Supporters of a countywide ¼-cent sales tax increase to fund Guilford County Schools are making an impassioned plea to their network about the need to pass the ballot referendum in November.
Page High School Principal Patrice Faison can’t understand why anyone would oppose the ¼-cent sales tax increase designed to fund the county school system.
With 2,100 students, about half of whom qualify for free or reduced lunch and class sizes ballooned to 37 students in some instances, Faison said she has a hard time convincing her teachers that they are valued.
Pay is flat and the school system had to cut graduation coaches, hurting the school’s impressive feat of hitting a 90 percent graduation rate, Faison said. Morale is low, and the principal feels like her hands are tied.
“When people say what will you use the money for, I say come visit us,” Faison told attendees at a Lunch & Learn on the issue hosted by SynerG and the Junior League. “It amazes me that anybody could be against this. You can hear the passion in my voice.”
School board Chair Alan Duncan, who opened the panel at Elon Law School in downtown Greensboro last week, said the school system has “tremendous resource needs” and addressed the state’s poor national rankings in several categories related to education including spending per pupil.
“We don’t need to be No. 1,” he said. “We don’t even need to be close to No. 1. We just don’t need to be anywhere near 50.”
The panel addressed several questions about the sales tax and how it would function, but several attendees remained skeptical and asked critical questions. A few focused on the fact that the money raised through the tax wouldn’t automatically be designated for the school system, instead requiring the county commissioners to allocate the funding as promised.
With the potential for regular turnover on the board, some wondered, what assurances would there be that the additional tax money would actually end up improving classrooms, and buildings and maintenance?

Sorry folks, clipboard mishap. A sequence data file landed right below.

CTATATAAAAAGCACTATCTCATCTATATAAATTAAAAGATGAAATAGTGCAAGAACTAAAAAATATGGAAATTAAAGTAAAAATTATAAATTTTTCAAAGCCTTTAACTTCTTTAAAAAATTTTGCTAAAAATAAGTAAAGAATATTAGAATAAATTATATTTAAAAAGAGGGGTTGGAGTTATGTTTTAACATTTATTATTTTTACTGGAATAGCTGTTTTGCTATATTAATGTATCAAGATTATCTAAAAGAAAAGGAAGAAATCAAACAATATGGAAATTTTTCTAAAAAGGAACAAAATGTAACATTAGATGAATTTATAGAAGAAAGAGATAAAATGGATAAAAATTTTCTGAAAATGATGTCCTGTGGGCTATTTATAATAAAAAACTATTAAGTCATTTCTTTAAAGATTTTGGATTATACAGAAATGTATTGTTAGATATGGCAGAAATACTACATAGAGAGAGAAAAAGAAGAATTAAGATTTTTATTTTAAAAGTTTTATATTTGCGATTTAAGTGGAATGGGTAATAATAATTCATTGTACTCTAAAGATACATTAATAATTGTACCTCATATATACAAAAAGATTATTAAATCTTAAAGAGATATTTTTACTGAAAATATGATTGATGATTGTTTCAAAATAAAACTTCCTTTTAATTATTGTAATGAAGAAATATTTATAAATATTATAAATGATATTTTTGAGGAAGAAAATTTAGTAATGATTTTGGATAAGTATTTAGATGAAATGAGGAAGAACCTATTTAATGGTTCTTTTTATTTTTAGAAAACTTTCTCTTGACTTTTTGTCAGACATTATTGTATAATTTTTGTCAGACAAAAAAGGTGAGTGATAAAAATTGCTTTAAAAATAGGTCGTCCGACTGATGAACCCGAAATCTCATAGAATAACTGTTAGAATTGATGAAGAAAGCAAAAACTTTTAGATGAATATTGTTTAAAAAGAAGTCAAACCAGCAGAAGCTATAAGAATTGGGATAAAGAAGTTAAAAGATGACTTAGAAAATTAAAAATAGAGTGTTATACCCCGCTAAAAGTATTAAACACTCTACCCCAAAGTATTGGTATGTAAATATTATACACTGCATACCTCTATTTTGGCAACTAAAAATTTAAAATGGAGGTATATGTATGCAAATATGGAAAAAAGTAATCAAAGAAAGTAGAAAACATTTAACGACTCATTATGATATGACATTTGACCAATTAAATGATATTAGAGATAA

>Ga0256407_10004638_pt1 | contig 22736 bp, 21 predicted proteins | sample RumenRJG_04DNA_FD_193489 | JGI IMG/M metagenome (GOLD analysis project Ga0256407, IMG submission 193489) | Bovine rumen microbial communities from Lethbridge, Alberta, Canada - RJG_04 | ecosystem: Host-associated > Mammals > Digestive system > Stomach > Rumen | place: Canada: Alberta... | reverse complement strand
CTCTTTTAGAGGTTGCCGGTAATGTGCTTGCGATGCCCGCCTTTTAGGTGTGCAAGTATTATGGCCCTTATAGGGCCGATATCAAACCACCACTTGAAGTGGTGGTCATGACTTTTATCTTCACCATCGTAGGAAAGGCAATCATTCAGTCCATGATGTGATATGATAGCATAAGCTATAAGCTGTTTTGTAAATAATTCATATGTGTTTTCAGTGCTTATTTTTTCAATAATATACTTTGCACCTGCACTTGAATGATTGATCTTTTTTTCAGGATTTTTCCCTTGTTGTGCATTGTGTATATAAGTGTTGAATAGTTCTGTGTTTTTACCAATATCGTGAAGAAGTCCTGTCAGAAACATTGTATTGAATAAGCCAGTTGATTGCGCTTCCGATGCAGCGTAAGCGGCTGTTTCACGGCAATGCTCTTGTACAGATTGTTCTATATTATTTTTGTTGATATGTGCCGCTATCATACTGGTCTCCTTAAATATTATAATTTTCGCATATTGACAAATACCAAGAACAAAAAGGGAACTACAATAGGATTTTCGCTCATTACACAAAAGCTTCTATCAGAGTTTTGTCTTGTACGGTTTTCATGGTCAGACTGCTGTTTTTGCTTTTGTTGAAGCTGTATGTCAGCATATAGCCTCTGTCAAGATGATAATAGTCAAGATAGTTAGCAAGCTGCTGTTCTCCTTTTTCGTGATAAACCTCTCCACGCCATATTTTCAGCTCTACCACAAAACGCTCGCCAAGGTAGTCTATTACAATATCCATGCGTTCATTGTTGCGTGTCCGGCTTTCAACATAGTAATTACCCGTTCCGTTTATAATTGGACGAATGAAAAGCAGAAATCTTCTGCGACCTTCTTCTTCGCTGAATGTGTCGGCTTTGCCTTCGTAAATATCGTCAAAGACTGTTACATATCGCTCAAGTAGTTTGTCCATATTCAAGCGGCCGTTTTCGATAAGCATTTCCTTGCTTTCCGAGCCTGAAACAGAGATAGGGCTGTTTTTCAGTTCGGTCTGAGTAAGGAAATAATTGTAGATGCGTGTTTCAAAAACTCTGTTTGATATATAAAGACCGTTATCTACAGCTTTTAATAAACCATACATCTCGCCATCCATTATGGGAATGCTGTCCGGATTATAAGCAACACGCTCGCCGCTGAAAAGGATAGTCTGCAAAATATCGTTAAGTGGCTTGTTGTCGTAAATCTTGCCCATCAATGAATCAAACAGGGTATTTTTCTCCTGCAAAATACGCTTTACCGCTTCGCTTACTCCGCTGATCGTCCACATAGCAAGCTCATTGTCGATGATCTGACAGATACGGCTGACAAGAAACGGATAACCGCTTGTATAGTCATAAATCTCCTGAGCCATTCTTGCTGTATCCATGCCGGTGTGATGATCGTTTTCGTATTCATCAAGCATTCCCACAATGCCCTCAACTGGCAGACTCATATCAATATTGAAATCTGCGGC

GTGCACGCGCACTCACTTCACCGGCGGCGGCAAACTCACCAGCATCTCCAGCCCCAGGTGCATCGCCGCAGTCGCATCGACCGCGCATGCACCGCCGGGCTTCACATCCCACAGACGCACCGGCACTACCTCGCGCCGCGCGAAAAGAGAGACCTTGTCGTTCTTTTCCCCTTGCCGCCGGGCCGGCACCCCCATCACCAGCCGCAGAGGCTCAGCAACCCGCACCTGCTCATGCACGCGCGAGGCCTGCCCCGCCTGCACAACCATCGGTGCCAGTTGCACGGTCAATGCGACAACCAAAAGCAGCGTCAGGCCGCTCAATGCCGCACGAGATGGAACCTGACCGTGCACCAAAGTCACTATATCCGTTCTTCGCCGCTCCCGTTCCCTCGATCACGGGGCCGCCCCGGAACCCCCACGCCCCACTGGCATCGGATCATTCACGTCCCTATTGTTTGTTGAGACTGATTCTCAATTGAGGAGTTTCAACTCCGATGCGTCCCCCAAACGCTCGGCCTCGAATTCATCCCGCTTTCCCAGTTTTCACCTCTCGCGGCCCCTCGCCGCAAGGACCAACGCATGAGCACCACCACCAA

The guarantee comes by voters holding elected officials accountable, panelists said, emphasizing that the commission approved putting the item on the Nov. 4 ballot by a 7-to-2 vote and made its intention to allocate the money raised for schools quite clear.
Another attendee likened citizens to investors in a company, asking what they could expect in return for their investment in the school system in terms of specific graduation-rate increases or other tangible measures.
Green, after saying that he thought it was a very good question, said that it wasn’t possible to make specific projections, especially because it isn’t yet clear exactly where the money will go within the school system.
“Children are not widgets,” Green said.
The school board plans to put 60 percent of the funds raised into the classroom and teacher support and 40 percent into construction and maintenance, Green said, but more specific information — such as how much could go towards teacher pay or classroom technology, for example — isn’t available yet. Regardless, he and other panelists stressed, there is dire need.
“We’re scraping the bottom,” he said. “That cannot be what we want for North Carolina.”
The money raised — a projected $14 million annually — would only make a small dent in funding needs in the wake of cuts by the state and county governments, Green said. Guilford County Schools currently has $1 billion in building needs, he said, adding that the district has slashed positions and spending to the bone since he became superintendent in 2008.
Panelist Winston McGregor of the Guilford Education Alliance made one of the most salient points of the event: Due to a drop in the statewide sales-tax rate, even if the ballot initiative is approved residents won’t be paying more than they already had been. According to the state’s fiscal resource division, a temporary 1 percent sales-tax increase sunset in July 2011 after two years, but there have been no changes in the state rate since then.
Guilford County Schools parent and attorney Jennifer Fountain, who rounded out the panel, added that the 7 percent sales tax rate puts Guilford County in line with other counties in the state. She pointed out that residents would only be paying one additional penny for every $4 they spent, and that the tax would only apply to nonessential items.
As attendees filed out of the lunchtime panel, several picked up buttons and other paraphernalia in support of the “¼-cent for schools” campaign. A few people seemed to stay among the ranks of the unconverted, but the majority— like Faison — just couldn’t understand why anyone would be against it.